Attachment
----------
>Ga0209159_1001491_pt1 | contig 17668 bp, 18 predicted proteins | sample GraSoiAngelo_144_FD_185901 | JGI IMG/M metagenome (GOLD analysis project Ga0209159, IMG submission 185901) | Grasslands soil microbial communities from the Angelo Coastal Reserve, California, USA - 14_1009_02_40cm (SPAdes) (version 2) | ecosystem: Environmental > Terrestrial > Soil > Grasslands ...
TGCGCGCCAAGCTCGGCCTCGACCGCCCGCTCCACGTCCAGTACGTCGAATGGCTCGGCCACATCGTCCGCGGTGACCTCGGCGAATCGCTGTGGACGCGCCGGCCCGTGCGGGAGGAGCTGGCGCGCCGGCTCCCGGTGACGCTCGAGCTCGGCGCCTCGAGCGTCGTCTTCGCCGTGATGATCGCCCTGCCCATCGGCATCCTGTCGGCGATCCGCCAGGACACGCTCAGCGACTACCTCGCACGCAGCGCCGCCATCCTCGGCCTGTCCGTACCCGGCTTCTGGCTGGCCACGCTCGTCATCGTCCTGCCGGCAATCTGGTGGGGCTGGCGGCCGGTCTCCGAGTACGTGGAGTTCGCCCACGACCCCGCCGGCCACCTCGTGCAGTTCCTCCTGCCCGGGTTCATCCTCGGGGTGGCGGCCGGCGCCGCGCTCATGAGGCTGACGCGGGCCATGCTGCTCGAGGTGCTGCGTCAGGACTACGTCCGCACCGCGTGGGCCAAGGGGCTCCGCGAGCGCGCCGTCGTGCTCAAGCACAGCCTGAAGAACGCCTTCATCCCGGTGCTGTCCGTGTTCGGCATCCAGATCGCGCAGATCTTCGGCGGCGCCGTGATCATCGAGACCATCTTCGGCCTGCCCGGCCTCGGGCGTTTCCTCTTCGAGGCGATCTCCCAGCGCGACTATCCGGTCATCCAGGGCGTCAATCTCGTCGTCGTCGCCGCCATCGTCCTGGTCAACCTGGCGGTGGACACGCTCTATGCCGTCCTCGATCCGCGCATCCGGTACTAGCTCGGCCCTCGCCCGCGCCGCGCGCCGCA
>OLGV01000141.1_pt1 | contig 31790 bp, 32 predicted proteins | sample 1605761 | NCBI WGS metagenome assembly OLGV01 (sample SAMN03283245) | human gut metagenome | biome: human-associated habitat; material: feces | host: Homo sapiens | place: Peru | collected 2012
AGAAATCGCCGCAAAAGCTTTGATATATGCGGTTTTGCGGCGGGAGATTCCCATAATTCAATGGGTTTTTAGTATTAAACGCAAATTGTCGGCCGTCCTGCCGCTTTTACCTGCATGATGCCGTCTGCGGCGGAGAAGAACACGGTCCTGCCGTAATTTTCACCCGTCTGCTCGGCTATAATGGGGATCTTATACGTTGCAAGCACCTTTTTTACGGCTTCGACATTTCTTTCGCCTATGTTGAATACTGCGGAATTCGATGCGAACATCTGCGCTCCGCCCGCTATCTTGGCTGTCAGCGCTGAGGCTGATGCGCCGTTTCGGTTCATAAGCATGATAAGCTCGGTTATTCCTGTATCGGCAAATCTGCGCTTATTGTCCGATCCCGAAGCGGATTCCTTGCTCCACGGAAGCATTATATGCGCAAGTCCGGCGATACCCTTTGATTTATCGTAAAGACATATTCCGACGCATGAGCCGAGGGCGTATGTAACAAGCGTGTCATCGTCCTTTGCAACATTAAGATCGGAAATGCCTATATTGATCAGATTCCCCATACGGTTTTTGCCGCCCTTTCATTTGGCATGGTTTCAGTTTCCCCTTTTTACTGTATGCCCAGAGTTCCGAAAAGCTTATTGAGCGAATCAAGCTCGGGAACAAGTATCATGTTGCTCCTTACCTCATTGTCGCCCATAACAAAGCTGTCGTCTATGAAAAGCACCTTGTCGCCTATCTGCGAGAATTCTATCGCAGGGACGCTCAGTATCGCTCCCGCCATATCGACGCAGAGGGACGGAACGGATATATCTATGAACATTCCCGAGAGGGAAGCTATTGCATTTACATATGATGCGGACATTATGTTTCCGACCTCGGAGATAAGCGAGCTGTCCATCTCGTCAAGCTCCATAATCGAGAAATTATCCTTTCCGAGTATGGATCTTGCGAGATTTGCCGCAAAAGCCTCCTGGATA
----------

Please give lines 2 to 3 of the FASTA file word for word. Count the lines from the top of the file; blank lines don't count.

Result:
TGCGCGCCAAGCTCGGCCTCGACCGCCCGCTCCACGTCCAGTACGTCGAATGGCTCGGCCACATCGTCCGCGGTGACCTCGGCGAATCGCTGTGGACGCGCCGGCCCGTGCGGGAGGAGCTGGCGCGCCGGCTCCCGGTGACGCTCGAGCTCGGCGCCTCGAGCGTCGTCTTCGCCGTGATGATCGCCCTGCCCATCGGCATCCTGTCGGCGATCCGCCAGGACACGCTCAGCGACTACCTCGCACGCAGCGCCGCCATCCTCGGCCTGTCCGTACCCGGCTTCTGGCTGGCCACGCTCGTCATCGTCCTGCCGGCAATCTGGTGGGGCTGGCGGCCGGTCTCCGAGTACGTGGAGTTCGCCCACGACCCCGCCGGCCACCTCGTGCAGTTCCTCCTGCCCGGGTTCATCCTCGGGGTGGCGGCCGGCGCCGCGCTCATGAGGCTGACGCGGGCCATGCTGCTCGAGGTGCTGCGTCAGGACTACGTCCGCACCGCGTGGGCCAAGGGGCTCCGCGAGCGCGCCGTCGTGCTCAAGCACAGCCTGAAGAACGCCTTCATCCCGGTGCTGTCCGTGTTCGGCATCCAGATCGCGCAGATCTTCGGCGGCGCCGTGATCATCGAGACCATCTTCGGCCTGCCCGGCCTCGGGCGTTTCCTCTTCGAGGCGATCTCCCAGCGCGACTATCCGGTCATCCAGGGCGTCAATCTCGTCGTCGTCGCCGCCATCGTCCTGGTCAACCTGGCGGTGGACACGCTCTATGCCGTCCTCGATCCGCGCATCCGGTACTAGCTCGGCCCTCGCCCGCGCCGCGCGCCGCA
>OLGV01000141.1_pt1 | contig 31790 bp, 32 predicted proteins | sample 1605761 | NCBI WGS metagenome assembly OLGV01 (sample SAMN03283245) | human gut metagenome | biome: human-associated habitat; material: feces | host: Homo sapiens | place: Peru | collected 2012